Place not only defines us inexorably, but it also exerts a spell on us so that we’re often craning our necks looking back at the memories of the places in which we’ve lived, loved, and lost. Toward the end of her new album, Flyover Country, Susan Werner evokes the palpable beauty of place in “Barn Radio.” The spare and sparkling love song opens simply with Werner alternating vocals and guitar strums on a minor chord before dobro, lap steel, and fiddle flow lushly into this country rounder, elevating it to a joyous paean to place. “Barn Radio” celebrates both the power of place to draw us back to its beauties and the memories and music that allow us to return momentarily to those special places: “All the places I have been/All the sights that I have seen/Omaha to Istanbul/All the wonders in between there is none compare/To the night back there/With the radio on.” It’s the defining song of Flyover Country, and the other songs on the album circle around the theme of place and the snippets of song, the fragrances, the sights and sounds, the newspaper clippings, the people that evoke the precious and enduring character of the places that dwell in us, shaping us and sustaining us.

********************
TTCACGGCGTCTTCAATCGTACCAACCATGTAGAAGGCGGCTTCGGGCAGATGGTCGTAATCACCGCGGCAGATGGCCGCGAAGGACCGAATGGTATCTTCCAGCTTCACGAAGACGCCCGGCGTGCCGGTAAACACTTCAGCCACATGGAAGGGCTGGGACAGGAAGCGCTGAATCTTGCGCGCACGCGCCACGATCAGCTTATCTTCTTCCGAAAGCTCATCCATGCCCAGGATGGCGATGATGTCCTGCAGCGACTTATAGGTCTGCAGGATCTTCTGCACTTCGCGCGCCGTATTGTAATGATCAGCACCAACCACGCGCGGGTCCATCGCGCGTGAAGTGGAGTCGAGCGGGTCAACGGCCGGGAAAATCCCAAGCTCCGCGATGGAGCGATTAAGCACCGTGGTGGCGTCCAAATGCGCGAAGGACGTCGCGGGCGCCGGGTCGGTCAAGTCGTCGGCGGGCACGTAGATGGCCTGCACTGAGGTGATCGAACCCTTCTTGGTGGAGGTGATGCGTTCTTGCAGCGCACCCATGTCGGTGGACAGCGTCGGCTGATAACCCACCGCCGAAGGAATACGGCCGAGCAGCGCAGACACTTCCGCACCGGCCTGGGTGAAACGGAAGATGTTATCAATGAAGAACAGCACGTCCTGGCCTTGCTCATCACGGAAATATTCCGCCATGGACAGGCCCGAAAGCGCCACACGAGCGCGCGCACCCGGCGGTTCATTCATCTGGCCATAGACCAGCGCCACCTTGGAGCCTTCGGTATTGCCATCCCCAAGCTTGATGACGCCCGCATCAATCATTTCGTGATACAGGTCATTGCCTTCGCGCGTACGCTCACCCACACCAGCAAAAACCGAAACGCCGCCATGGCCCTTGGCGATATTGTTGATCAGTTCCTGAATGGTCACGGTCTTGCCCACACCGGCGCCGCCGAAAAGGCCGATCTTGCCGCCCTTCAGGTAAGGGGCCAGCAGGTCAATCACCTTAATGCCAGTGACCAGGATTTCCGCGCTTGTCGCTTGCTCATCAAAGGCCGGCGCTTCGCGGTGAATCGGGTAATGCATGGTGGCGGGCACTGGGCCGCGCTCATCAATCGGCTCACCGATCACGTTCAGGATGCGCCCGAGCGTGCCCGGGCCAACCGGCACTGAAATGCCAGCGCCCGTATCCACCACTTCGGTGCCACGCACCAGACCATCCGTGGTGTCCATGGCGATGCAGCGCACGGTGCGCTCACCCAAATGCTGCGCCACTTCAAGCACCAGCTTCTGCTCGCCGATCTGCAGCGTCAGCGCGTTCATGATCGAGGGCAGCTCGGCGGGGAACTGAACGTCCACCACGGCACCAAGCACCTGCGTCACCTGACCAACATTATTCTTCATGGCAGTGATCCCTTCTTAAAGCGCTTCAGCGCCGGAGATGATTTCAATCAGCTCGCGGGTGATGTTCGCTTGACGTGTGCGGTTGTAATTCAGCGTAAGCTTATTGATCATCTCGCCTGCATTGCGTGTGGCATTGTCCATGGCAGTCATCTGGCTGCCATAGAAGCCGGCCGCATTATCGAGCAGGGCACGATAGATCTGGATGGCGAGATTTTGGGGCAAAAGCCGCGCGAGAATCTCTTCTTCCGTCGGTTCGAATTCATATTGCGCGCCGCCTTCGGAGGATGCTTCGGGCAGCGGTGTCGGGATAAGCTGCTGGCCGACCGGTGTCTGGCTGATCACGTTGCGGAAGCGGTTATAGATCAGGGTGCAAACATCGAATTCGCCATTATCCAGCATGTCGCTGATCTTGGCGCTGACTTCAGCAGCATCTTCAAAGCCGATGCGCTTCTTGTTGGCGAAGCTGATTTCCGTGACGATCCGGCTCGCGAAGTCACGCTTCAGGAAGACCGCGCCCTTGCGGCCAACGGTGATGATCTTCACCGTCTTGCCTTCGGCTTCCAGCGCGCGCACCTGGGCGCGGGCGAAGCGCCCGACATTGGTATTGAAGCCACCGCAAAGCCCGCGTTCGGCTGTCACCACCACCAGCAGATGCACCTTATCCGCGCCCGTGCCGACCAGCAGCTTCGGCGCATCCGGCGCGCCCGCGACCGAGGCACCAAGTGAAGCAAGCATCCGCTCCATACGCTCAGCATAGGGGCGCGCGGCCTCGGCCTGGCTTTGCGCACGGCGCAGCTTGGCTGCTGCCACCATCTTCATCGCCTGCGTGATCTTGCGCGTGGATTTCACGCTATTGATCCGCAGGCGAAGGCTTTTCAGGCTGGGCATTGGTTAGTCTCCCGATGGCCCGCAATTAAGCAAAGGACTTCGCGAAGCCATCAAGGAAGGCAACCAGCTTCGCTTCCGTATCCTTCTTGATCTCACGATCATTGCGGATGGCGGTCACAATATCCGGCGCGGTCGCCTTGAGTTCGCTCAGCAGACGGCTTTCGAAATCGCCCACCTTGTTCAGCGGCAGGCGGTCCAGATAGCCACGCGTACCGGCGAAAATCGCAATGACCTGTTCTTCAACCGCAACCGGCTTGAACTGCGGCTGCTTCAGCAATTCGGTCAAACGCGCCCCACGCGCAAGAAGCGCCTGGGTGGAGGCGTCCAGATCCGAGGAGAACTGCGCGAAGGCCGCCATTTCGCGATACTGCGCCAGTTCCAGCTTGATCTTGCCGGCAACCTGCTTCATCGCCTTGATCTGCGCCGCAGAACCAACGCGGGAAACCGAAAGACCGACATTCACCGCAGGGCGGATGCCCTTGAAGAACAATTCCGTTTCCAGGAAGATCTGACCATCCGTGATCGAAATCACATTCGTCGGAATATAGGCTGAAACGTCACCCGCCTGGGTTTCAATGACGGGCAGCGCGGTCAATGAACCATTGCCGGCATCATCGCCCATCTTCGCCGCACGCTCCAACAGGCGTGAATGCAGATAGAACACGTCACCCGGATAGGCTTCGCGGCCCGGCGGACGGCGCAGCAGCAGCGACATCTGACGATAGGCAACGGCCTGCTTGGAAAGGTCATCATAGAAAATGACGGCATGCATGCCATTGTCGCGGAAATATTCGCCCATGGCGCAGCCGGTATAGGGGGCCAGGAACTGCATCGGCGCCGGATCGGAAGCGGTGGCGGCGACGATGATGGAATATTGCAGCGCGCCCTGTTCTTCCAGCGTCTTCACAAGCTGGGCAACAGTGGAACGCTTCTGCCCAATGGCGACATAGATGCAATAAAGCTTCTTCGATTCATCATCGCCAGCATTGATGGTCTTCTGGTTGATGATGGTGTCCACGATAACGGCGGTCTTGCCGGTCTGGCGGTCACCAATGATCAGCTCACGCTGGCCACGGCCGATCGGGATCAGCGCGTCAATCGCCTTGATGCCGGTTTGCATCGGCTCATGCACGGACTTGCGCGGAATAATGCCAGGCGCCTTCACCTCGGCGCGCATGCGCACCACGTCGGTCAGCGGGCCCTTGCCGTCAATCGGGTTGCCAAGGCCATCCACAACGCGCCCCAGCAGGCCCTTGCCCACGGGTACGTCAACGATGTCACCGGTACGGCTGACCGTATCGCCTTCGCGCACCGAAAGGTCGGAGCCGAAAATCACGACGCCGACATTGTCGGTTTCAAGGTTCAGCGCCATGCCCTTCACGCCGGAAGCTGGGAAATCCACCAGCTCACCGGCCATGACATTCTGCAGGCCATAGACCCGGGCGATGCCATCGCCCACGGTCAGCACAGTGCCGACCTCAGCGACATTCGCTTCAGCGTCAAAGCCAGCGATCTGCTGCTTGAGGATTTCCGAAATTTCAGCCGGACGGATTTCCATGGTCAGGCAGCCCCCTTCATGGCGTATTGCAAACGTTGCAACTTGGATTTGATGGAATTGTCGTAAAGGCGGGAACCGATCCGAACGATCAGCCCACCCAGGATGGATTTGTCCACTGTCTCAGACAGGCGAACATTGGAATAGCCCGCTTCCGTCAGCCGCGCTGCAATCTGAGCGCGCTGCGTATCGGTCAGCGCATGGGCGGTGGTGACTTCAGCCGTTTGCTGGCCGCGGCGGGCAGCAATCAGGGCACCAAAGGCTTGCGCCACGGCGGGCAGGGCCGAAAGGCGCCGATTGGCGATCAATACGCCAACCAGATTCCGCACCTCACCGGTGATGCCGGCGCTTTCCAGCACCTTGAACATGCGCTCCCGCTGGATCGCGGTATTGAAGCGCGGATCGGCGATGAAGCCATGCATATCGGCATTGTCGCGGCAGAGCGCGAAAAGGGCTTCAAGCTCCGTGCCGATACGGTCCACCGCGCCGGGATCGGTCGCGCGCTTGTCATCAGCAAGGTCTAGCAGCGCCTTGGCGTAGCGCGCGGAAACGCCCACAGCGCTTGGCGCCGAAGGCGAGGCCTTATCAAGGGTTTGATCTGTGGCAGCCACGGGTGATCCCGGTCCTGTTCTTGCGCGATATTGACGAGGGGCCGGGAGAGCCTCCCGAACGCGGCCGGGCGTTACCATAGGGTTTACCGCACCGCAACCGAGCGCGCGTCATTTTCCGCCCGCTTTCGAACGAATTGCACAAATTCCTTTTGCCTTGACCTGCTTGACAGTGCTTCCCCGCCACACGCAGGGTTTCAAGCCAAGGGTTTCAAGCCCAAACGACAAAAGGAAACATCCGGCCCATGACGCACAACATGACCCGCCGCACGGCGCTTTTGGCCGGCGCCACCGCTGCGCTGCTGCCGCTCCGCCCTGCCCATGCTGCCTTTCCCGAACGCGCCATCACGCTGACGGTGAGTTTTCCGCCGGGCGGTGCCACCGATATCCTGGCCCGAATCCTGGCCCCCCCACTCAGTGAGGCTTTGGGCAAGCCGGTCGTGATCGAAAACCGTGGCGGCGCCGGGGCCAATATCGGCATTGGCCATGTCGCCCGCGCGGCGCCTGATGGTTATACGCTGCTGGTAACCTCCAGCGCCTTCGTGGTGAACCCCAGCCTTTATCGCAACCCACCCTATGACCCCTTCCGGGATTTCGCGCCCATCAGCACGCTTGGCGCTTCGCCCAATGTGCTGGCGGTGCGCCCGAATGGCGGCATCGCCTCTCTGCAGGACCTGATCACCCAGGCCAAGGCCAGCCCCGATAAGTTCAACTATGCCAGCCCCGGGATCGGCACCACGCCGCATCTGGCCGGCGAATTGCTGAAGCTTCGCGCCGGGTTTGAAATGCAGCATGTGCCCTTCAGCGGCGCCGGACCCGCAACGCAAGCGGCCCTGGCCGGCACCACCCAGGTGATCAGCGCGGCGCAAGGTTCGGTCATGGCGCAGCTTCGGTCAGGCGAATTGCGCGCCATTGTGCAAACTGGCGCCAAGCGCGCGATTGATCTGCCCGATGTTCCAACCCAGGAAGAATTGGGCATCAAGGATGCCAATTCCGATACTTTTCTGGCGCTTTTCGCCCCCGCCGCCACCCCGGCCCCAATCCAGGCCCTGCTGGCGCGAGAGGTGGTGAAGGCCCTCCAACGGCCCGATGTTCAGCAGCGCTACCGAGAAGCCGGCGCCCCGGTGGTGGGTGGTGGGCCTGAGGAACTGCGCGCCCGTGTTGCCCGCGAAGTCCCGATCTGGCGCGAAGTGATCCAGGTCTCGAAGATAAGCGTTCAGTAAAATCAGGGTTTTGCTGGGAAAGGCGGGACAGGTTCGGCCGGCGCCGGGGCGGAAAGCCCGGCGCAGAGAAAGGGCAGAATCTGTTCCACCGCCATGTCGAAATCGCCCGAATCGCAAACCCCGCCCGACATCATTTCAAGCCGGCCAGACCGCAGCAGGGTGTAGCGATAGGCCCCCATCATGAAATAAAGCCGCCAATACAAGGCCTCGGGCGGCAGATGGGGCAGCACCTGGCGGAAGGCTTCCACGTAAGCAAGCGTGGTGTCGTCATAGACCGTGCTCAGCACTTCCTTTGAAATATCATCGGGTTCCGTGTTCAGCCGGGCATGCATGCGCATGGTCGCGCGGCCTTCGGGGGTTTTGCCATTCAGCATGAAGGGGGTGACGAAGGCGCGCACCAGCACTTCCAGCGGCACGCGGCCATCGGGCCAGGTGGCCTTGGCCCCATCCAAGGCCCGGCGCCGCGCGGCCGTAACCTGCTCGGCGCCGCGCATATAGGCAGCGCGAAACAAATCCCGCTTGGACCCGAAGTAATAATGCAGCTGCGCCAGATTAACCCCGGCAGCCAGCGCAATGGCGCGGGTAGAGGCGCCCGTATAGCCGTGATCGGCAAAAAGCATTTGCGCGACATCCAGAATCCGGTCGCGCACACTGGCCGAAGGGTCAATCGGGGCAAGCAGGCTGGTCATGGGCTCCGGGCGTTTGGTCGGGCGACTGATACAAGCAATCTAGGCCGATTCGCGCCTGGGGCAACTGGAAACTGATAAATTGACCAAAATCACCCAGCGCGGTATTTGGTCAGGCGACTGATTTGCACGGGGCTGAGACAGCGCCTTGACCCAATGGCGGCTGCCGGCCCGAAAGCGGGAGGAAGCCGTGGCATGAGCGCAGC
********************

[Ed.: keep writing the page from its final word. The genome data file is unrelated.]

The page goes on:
The album opens with an anthem to small towns everywhere, “Long Live,” a rousing acclamation of Werner’s own little home hometown that rides along a crisp, crystalline dobro line. It’s the place that shapes her, where the “post office still delivers” and which has survived recessions. We might fly past such towns as we barrel down the interstate, but Werner fiercely and fondly advocates for its health and longevity: “You might think it’s nowhere/You might not ever go there/Just some town, out somewhere/Unless like me you’re from there/It raised me up, it made me who I am/So pardon me if I still give a damn.” “El Dorado” opens with chords echoing Mary Chapin Carpenter’s “I Feel Lucky” and then choogles down the road along screaming lap steel and driving guitar lines, leaving any hot rod Lincolns in a cloud of dust. The gospel tune “To Be There,” fittingly subtitled “A Hymn in Times of Pandemic,” evokes the longing and yearning for restoration and for reunion, and the rejoicing that will occur when loved ones are reunited and “shoulder to shoulder sing ‘Amazing Grace’.” In the shuffling country crooner, “Wine Bottle,” co-written with John Gorka, Werner offers a tongue-in-cheek take on one of the world’s most pressing problems: the size of wine bottles and the fact that they’re getting smaller all the time.
Flyover Country celebrates the power of place, even as it points out that the places we hold special in our memory sometimes have their shortcomings. Werner’s emotional honesty provides depth to each song as it ponders the ways that memory can create false pictures of home, even as it has the power to recall with crystal clarity moments of love and affection and beauty.